All of this fits right into the theme of Eric Topol’s recent book “The Patient Will See You Now” which predicts substantial changes in how patients and their doctors interact in the future. Acceding more authority to the patient and giving them more freedom to do what they think best is going to be part of the equation. It’s a trend that has been building over time, and it is in its early stages as this is written.
But there is another side to the question, one that is more problematic and one that is looming large over the regulatory landscape right now.
Hand-in-hand with increased patient access to information is an increasing expectation that something will be done to better regulate those tests that the patients may be ordering. After all, how many patients — and even how many physicians — know whether some of the newer tests that technology and research have made available really give us information that will be useful as we care for our patients.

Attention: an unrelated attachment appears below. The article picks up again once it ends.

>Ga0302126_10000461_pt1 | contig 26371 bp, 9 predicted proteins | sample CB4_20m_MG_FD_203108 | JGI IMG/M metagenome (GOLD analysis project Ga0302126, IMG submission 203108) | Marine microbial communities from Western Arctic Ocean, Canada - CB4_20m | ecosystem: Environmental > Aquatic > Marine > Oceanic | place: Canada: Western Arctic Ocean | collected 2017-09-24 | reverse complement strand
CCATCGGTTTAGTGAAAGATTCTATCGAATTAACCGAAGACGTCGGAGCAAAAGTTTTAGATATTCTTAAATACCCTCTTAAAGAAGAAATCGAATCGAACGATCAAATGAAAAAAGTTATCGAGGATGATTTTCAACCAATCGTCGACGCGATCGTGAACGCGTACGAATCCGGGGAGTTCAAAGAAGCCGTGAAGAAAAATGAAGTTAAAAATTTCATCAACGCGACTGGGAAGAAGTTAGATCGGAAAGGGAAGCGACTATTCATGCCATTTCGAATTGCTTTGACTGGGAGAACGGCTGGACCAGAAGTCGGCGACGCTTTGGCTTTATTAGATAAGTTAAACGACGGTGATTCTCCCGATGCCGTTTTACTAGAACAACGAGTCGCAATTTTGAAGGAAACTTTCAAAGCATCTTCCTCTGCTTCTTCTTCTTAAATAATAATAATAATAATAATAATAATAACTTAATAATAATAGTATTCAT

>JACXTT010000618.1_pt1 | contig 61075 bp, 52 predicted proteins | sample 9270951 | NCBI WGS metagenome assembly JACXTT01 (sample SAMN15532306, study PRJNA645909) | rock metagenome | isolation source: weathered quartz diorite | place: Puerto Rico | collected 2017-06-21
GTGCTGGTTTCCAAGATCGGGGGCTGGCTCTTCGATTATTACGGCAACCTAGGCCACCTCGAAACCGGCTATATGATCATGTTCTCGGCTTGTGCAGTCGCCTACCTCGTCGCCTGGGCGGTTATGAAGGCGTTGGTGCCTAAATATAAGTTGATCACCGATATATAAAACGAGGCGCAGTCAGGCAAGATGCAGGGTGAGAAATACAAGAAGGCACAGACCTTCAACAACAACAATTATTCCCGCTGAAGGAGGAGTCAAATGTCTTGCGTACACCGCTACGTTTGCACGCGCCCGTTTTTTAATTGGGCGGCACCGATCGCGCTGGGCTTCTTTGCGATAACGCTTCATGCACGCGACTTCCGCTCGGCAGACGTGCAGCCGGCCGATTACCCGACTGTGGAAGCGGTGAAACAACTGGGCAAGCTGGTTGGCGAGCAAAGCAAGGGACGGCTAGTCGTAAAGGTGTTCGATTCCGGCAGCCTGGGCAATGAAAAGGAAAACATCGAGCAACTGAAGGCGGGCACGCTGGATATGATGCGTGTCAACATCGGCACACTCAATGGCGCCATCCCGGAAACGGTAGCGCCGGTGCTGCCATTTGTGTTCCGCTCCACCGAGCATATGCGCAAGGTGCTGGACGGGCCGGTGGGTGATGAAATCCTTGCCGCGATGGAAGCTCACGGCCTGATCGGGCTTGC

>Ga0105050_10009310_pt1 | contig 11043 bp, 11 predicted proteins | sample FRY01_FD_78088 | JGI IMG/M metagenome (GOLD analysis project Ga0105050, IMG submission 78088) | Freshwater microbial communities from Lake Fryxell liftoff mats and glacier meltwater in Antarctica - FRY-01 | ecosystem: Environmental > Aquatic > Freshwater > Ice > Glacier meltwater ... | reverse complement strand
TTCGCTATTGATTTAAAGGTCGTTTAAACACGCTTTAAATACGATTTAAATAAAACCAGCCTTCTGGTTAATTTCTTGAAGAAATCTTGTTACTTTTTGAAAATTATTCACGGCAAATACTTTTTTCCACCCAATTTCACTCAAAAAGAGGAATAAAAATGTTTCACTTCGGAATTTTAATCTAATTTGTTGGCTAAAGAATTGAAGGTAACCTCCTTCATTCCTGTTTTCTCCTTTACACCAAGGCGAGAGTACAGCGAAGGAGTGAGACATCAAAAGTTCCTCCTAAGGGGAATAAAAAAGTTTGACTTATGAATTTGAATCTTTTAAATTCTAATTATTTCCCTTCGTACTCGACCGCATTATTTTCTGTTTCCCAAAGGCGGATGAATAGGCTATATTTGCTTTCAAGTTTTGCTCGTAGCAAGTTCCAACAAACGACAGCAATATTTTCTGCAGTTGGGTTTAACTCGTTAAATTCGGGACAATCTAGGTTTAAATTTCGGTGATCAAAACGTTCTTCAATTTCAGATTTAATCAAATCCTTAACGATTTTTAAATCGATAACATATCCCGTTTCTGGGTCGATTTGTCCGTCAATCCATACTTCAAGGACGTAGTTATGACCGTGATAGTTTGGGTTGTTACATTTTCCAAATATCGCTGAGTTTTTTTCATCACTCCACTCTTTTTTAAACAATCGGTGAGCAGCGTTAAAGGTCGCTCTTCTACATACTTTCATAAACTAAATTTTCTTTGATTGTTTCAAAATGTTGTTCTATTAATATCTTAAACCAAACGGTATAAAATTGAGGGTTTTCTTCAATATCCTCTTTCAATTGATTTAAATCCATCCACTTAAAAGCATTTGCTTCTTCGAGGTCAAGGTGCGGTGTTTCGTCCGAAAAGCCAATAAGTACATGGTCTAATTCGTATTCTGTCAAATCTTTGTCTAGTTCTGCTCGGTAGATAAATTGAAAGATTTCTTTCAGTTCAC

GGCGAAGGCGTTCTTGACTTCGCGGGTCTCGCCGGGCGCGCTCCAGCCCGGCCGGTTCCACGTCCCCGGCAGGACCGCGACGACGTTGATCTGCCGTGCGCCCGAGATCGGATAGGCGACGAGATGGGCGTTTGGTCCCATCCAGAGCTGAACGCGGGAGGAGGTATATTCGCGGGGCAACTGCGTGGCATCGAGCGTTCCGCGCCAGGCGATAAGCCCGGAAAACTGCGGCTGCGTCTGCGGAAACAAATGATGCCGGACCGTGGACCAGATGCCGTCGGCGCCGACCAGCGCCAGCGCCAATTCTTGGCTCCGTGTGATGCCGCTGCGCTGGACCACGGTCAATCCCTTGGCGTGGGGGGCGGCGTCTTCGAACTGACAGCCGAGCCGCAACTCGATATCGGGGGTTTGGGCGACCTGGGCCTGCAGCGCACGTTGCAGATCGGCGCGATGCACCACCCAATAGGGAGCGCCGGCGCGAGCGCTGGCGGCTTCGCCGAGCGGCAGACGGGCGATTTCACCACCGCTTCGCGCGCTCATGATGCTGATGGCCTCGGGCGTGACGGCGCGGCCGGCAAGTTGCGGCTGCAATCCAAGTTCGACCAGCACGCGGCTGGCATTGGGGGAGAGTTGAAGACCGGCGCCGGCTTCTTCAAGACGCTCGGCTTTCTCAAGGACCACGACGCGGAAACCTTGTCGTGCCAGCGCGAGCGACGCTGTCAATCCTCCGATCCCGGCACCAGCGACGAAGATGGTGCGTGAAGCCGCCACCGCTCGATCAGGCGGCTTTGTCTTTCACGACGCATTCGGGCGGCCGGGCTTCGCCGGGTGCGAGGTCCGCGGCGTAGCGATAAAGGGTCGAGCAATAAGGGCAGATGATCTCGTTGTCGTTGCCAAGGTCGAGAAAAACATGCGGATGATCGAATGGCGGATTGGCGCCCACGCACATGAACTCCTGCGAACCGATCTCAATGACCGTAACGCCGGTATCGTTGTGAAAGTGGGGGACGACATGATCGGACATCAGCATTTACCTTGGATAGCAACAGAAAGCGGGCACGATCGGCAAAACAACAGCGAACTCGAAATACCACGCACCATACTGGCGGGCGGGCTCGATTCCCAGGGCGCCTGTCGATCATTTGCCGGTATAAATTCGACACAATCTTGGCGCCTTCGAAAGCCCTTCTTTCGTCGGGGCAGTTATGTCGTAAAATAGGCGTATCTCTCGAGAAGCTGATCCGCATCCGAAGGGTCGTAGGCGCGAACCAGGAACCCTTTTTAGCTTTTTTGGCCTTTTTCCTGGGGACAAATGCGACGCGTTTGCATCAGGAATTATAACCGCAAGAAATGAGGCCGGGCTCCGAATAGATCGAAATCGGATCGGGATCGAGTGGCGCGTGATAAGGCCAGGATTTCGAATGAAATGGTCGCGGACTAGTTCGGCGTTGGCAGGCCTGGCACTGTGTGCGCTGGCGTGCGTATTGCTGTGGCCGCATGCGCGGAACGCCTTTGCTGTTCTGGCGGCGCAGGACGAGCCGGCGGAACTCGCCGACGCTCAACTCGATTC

As physicians and health professionals, we are often forced to rely on information supplied by companies, labs, and hospitals that produce these tests. When a test is developed by one company or lab but offered to other laboratories to actually do the test, the Food and Drug Administration requires review and approval to determine that the test meets expectations when performed as instructed. But laboratories and hospitals that develop their own tests and perform them only in their location do not currently require such FDA oversight. These tests are called “laboratory developed tests” or “LDT” for short. They’ve also been called “home brew” tests.
Yes, the Centers for Medicare and Medicaid Services does monitor laboratories under theClinical Laboratory Improvement Amendments (CLIA), but this is a quality program that regulates the lab, not the test it has developed. So when you see that CLIA regulations are invoked, you need to know that such a designation applies only to the quality of the lab and does not tell you whether the test in question performs as intended.